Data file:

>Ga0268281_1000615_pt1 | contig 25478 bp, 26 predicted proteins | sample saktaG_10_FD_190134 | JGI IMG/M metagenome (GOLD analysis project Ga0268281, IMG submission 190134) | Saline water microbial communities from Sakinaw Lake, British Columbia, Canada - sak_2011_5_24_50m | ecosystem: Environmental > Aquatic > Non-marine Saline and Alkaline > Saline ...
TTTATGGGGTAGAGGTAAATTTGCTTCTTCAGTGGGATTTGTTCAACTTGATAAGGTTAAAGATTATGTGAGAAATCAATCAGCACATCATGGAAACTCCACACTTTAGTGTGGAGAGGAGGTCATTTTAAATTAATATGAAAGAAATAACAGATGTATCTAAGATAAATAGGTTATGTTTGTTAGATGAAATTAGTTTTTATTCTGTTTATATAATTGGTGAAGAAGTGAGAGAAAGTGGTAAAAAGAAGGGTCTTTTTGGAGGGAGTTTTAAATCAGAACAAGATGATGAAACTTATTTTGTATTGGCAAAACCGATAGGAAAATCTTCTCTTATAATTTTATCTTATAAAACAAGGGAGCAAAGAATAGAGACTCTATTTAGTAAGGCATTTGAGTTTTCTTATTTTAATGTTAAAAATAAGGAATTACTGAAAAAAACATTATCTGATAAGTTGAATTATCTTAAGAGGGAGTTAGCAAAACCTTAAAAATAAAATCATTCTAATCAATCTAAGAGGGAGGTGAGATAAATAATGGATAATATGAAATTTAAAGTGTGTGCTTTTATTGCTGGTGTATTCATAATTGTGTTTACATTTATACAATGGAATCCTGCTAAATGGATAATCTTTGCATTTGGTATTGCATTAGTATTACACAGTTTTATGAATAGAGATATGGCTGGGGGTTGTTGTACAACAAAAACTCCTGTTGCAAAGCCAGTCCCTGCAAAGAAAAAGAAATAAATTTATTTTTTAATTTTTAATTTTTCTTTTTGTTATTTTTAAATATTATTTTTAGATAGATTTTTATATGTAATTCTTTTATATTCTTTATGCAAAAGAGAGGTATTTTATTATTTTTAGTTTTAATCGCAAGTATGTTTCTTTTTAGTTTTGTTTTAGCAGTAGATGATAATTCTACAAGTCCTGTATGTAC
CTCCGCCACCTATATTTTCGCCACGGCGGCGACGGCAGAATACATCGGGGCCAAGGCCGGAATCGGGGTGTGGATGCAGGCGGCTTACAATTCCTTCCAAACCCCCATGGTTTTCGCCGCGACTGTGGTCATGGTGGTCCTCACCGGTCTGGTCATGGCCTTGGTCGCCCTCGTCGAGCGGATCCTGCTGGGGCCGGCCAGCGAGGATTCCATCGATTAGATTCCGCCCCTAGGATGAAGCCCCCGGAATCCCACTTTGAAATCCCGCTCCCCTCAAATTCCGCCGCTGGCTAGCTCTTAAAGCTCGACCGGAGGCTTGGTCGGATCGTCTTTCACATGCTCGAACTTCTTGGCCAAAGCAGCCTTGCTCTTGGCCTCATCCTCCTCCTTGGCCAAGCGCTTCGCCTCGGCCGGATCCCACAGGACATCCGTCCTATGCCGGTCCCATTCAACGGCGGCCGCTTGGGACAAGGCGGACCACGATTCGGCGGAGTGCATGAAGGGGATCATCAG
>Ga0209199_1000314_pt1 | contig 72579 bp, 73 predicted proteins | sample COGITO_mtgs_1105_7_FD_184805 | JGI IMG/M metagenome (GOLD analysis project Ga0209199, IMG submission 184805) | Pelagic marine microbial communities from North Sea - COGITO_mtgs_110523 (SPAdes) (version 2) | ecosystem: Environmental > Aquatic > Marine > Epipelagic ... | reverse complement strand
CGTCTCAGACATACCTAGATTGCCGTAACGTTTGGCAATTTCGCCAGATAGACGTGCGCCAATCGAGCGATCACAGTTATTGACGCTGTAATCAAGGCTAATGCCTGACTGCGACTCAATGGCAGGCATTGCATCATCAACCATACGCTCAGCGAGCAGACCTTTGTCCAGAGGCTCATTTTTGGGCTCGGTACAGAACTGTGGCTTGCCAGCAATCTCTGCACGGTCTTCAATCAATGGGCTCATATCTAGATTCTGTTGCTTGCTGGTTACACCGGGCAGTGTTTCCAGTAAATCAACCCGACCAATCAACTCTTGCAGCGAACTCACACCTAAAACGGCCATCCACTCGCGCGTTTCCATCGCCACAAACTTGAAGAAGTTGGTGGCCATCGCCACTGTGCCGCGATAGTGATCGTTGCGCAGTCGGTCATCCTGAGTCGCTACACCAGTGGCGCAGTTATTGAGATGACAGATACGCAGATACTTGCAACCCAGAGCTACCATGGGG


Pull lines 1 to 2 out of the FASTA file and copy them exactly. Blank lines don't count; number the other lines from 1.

>Ga0268281_1000615_pt1 | contig 25478 bp, 26 predicted proteins | sample saktaG_10_FD_190134 | JGI IMG/M metagenome (GOLD analysis project Ga0268281, IMG submission 190134) | Saline water microbial communities from Sakinaw Lake, British Columbia, Canada - sak_2011_5_24_50m | ecosystem: Environmental > Aquatic > Non-marine Saline and Alkaline > Saline ...
TTTATGGGGTAGAGGTAAATTTGCTTCTTCAGTGGGATTTGTTCAACTTGATAAGGTTAAAGATTATGTGAGAAATCAATCAGCACATCATGGAAACTCCACACTTTAGTGTGGAGAGGAGGTCATTTTAAATTAATATGAAAGAAATAACAGATGTATCTAAGATAAATAGGTTATGTTTGTTAGATGAAATTAGTTTTTATTCTGTTTATATAATTGGTGAAGAAGTGAGAGAAAGTGGTAAAAAGAAGGGTCTTTTTGGAGGGAGTTTTAAATCAGAACAAGATGATGAAACTTATTTTGTATTGGCAAAACCGATAGGAAAATCTTCTCTTATAATTTTATCTTATAAAACAAGGGAGCAAAGAATAGAGACTCTATTTAGTAAGGCATTTGAGTTTTCTTATTTTAATGTTAAAAATAAGGAATTACTGAAAAAAACATTATCTGATAAGTTGAATTATCTTAAGAGGGAGTTAGCAAAACCTTAAAAATAAAATCATTCTAATCAATCTAAGAGGGAGGTGAGATAAATAATGGATAATATGAAATTTAAAGTGTGTGCTTTTATTGCTGGTGTATTCATAATTGTGTTTACATTTATACAATGGAATCCTGCTAAATGGATAATCTTTGCATTTGGTATTGCATTAGTATTACACAGTTTTATGAATAGAGATATGGCTGGGGGTTGTTGTACAACAAAAACTCCTGTTGCAAAGCCAGTCCCTGCAAAGAAAAAGAAATAAATTTATTTTTTAATTTTTAATTTTTCTTTTTGTTATTTTTAAATATTATTTTTAGATAGATTTTTATATGTAATTCTTTTATATTCTTTATGCAAAAGAGAGGTATTTTATTATTTTTAGTTTTAATCGCAAGTATGTTTCTTTTTAGTTTTGTTTTAGCAGTAGATGATAATTCTACAAGTCCTGTATGTAC